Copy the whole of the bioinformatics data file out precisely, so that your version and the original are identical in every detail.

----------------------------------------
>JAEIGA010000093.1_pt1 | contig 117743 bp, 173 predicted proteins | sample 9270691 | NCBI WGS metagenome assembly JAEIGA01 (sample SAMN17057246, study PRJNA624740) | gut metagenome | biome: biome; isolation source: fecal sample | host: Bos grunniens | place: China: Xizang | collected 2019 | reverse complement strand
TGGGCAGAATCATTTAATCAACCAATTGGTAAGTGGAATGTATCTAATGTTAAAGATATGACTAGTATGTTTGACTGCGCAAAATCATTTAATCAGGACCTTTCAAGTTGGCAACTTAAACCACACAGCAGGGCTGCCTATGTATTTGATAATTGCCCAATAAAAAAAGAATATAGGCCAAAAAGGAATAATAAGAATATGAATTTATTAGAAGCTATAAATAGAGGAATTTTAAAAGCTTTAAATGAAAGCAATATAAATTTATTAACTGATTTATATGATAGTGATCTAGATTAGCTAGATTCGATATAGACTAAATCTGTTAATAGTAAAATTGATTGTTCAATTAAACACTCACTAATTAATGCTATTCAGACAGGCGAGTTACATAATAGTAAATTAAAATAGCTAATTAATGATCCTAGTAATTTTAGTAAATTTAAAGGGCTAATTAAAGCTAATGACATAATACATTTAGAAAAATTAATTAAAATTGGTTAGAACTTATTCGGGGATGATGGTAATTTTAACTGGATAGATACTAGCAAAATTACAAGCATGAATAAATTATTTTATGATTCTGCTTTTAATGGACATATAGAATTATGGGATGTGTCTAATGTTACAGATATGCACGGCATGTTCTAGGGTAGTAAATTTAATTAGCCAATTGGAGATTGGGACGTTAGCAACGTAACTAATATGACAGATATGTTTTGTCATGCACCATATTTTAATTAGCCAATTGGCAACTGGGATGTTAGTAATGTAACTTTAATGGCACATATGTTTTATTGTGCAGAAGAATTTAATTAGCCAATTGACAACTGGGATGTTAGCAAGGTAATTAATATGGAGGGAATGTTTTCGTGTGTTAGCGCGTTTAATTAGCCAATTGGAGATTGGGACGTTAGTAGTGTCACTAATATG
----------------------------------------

>JAEIGA010000093.1_pt1 | contig 117743 bp, 173 predicted proteins | sample 9270691 | NCBI WGS metagenome assembly JAEIGA01 (sample SAMN17057246, study PRJNA624740) | gut metagenome | biome: biome; isolation source: fecal sample | host: Bos grunniens | place: China: Xizang | collected 2019 | reverse complement strand
TGGGCAGAATCATTTAATCAACCAATTGGTAAGTGGAATGTATCTAATGTTAAAGATATGACTAGTATGTTTGACTGCGCAAAATCATTTAATCAGGACCTTTCAAGTTGGCAACTTAAACCACACAGCAGGGCTGCCTATGTATTTGATAATTGCCCAATAAAAAAAGAATATAGGCCAAAAAGGAATAATAAGAATATGAATTTATTAGAAGCTATAAATAGAGGAATTTTAAAAGCTTTAAATGAAAGCAATATAAATTTATTAACTGATTTATATGATAGTGATCTAGATTAGCTAGATTCGATATAGACTAAATCTGTTAATAGTAAAATTGATTGTTCAATTAAACACTCACTAATTAATGCTATTCAGACAGGCGAGTTACATAATAGTAAATTAAAATAGCTAATTAATGATCCTAGTAATTTTAGTAAATTTAAAGGGCTAATTAAAGCTAATGACATAATACATTTAGAAAAATTAATTAAAATTGGTTAGAACTTATTCGGGGATGATGGTAATTTTAACTGGATAGATACTAGCAAAATTACAAGCATGAATAAATTATTTTATGATTCTGCTTTTAATGGACATATAGAATTATGGGATGTGTCTAATGTTACAGATATGCACGGCATGTTCTAGGGTAGTAAATTTAATTAGCCAATTGGAGATTGGGACGTTAGCAACGTAACTAATATGACAGATATGTTTTGTCATGCACCATATTTTAATTAGCCAATTGGCAACTGGGATGTTAGTAATGTAACTTTAATGGCACATATGTTTTATTGTGCAGAAGAATTTAATTAGCCAATTGACAACTGGGATGTTAGCAAGGTAATTAATATGGAGGGAATGTTTTCGTGTGTTAGCGCGTTTAATTAGCCAATTGGAGATTGGGACGTTAGTAGTGTCACTAATATG